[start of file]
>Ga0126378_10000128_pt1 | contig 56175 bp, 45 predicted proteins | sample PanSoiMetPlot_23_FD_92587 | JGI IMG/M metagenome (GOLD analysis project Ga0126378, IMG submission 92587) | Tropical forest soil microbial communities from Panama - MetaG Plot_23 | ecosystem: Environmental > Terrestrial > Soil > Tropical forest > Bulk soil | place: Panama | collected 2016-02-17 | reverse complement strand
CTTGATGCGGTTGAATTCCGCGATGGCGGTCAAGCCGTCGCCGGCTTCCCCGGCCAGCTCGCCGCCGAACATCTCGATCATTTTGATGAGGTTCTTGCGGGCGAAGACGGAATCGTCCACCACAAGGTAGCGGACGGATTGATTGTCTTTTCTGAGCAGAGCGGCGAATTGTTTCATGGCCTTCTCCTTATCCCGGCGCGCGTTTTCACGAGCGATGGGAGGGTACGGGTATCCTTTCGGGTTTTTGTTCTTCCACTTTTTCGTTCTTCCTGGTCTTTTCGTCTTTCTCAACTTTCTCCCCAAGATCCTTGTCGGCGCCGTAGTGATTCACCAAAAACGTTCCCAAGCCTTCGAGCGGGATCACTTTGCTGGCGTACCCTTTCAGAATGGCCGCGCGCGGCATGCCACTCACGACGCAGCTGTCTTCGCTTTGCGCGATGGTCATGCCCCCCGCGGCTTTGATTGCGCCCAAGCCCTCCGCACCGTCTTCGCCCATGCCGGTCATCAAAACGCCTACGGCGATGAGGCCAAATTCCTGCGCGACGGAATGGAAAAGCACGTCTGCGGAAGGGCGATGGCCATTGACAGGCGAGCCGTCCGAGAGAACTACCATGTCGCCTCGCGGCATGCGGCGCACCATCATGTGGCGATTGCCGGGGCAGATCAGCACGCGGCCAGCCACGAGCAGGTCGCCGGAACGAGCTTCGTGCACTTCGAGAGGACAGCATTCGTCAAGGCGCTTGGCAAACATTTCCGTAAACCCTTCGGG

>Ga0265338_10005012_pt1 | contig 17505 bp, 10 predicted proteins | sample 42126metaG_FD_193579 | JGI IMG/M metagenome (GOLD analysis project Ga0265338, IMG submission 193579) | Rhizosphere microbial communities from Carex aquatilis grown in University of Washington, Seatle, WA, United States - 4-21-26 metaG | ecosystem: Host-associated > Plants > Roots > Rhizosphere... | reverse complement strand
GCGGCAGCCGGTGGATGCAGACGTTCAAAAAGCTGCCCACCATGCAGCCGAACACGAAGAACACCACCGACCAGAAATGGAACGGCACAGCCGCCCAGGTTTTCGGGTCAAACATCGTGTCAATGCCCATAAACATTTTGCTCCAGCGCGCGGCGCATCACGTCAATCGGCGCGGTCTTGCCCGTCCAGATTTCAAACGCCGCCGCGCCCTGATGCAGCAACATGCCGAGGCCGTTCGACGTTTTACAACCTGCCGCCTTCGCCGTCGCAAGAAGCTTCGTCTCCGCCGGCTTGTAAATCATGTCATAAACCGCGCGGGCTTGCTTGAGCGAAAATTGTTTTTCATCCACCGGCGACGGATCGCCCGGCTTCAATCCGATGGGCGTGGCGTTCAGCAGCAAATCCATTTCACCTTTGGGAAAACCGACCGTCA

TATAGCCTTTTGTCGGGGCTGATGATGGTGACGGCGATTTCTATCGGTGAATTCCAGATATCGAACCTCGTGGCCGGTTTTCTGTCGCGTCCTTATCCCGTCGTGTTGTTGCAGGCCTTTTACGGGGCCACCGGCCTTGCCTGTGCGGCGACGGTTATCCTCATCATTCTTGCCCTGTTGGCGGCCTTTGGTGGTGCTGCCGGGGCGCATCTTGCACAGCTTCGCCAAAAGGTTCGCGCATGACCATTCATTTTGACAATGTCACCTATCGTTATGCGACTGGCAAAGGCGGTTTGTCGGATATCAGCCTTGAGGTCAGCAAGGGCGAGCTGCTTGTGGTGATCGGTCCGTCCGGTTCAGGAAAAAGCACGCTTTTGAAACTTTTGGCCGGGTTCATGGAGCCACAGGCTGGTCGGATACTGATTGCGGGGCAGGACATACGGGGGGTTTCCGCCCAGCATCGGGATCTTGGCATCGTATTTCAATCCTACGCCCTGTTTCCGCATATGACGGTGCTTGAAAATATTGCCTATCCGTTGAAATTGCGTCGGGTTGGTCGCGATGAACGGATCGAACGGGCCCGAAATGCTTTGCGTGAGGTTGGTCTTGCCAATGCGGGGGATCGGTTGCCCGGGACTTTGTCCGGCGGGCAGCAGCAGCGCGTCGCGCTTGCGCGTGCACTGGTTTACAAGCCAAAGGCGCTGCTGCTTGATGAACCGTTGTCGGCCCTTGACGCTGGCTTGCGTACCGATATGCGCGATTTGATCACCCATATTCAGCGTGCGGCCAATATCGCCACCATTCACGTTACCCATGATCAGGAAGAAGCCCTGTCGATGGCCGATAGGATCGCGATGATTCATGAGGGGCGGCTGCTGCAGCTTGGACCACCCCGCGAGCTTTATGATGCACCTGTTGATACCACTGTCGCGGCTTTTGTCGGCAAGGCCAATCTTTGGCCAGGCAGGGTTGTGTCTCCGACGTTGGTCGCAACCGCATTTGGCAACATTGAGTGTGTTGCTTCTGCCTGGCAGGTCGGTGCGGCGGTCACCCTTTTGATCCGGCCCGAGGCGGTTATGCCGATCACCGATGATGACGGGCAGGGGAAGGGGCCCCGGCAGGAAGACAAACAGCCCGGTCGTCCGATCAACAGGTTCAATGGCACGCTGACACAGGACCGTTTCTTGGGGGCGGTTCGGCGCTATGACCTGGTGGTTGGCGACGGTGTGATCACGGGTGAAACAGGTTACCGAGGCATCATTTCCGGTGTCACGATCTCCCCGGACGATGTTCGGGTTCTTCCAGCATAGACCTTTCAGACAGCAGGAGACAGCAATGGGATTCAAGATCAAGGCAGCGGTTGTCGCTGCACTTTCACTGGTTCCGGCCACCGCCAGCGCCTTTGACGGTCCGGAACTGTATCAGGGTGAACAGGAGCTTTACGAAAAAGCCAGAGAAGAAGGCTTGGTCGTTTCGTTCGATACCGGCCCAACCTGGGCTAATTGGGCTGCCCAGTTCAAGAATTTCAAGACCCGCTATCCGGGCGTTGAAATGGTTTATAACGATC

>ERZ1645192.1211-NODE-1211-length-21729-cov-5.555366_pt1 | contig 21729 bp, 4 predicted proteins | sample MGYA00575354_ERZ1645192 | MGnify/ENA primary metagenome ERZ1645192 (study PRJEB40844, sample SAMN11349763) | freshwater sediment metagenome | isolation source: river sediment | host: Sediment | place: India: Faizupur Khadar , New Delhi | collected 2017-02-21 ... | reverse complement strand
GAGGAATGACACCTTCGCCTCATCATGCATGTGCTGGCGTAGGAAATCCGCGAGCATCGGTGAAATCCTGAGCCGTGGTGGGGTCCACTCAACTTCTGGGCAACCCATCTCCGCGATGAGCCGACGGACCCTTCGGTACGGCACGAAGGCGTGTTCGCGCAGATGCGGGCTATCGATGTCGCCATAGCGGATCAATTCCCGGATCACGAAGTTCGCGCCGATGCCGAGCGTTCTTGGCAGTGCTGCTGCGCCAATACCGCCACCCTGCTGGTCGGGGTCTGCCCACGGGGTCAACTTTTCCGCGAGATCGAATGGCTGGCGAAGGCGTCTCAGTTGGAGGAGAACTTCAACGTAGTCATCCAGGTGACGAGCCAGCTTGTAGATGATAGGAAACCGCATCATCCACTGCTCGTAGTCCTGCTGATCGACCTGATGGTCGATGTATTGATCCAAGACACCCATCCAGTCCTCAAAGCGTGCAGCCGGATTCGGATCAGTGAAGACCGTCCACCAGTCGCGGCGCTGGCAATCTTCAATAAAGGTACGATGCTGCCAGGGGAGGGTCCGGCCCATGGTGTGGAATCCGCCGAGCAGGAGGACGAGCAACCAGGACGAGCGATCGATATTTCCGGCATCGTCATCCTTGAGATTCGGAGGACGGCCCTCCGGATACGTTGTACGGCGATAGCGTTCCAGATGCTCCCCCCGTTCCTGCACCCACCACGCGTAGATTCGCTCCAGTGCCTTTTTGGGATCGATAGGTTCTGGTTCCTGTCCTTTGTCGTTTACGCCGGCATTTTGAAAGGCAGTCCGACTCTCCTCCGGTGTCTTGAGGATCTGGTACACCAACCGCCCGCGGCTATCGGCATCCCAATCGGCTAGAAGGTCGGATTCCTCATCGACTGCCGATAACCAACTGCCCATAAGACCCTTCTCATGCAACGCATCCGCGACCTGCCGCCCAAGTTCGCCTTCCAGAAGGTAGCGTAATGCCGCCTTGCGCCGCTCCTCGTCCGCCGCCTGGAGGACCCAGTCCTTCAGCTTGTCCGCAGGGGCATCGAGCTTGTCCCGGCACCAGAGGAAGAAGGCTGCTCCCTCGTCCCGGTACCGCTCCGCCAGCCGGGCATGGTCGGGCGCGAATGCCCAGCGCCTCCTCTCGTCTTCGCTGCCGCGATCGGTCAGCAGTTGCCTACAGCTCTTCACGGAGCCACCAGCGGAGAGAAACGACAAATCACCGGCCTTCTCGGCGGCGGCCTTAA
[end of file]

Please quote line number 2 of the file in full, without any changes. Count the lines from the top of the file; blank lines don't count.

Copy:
CTTGATGCGGTTGAATTCCGCGATGGCGGTCAAGCCGTCGCCGGCTTCCCCGGCCAGCTCGCCGCCGAACATCTCGATCATTTTGATGAGGTTCTTGCGGGCGAAGACGGAATCGTCCACCACAAGGTAGCGGACGGATTGATTGTCTTTTCTGAGCAGAGCGGCGAATTGTTTCATGGCCTTCTCCTTATCCCGGCGCGCGTTTTCACGAGCGATGGGAGGGTACGGGTATCCTTTCGGGTTTTTGTTCTTCCACTTTTTCGTTCTTCCTGGTCTTTTCGTCTTTCTCAACTTTCTCCCCAAGATCCTTGTCGGCGCCGTAGTGATTCACCAAAAACGTTCCCAAGCCTTCGAGCGGGATCACTTTGCTGGCGTACCCTTTCAGAATGGCCGCGCGCGGCATGCCACTCACGACGCAGCTGTCTTCGCTTTGCGCGATGGTCATGCCCCCCGCGGCTTTGATTGCGCCCAAGCCCTCCGCACCGTCTTCGCCCATGCCGGTCATCAAAACGCCTACGGCGATGAGGCCAAATTCCTGCGCGACGGAATGGAAAAGCACGTCTGCGGAAGGGCGATGGCCATTGACAGGCGAGCCGTCCGAGAGAACTACCATGTCGCCTCGCGGCATGCGGCGCACCATCATGTGGCGATTGCCGGGGCAGATCAGCACGCGGCCAGCCACGAGCAGGTCGCCGGAACGAGCTTCGTGCACTTCGAGAGGACAGCATTCGTCAAGGCGCTTGGCAAACATTTCCGTAAACCCTTCGGG